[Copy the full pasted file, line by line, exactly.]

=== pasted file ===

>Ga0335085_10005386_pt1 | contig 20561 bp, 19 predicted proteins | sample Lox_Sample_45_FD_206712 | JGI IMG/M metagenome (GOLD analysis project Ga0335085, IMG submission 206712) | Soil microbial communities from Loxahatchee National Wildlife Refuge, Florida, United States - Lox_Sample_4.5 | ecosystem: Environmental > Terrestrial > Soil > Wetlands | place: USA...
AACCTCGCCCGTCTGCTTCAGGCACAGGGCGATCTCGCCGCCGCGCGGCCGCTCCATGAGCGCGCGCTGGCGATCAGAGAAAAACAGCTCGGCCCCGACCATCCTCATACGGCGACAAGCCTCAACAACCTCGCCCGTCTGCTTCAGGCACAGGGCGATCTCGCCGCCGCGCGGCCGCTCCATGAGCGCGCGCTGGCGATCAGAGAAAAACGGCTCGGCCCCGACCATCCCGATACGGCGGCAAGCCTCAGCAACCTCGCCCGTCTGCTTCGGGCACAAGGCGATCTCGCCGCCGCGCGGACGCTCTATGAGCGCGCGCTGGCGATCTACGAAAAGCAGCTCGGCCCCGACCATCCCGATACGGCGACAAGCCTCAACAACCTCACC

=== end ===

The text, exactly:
>Ga0335085_10005386_pt1 | contig 20561 bp, 19 predicted proteins | sample Lox_Sample_45_FD_206712 | JGI IMG/M metagenome (GOLD analysis project Ga0335085, IMG submission 206712) | Soil microbial communities from Loxahatchee National Wildlife Refuge, Florida, United States - Lox_Sample_4.5 | ecosystem: Environmental > Terrestrial > Soil > Wetlands | place: USA...
AACCTCGCCCGTCTGCTTCAGGCACAGGGCGATCTCGCCGCCGCGCGGCCGCTCCATGAGCGCGCGCTGGCGATCAGAGAAAAACAGCTCGGCCCCGACCATCCTCATACGGCGACAAGCCTCAACAACCTCGCCCGTCTGCTTCAGGCACAGGGCGATCTCGCCGCCGCGCGGCCGCTCCATGAGCGCGCGCTGGCGATCAGAGAAAAACGGCTCGGCCCCGACCATCCCGATACGGCGGCAAGCCTCAGCAACCTCGCCCGTCTGCTTCGGGCACAAGGCGATCTCGCCGCCGCGCGGACGCTCTATGAGCGCGCGCTGGCGATCTACGAAAAGCAGCTCGGCCCCGACCATCCCGATACGGCGACAAGCCTCAACAACCTCACC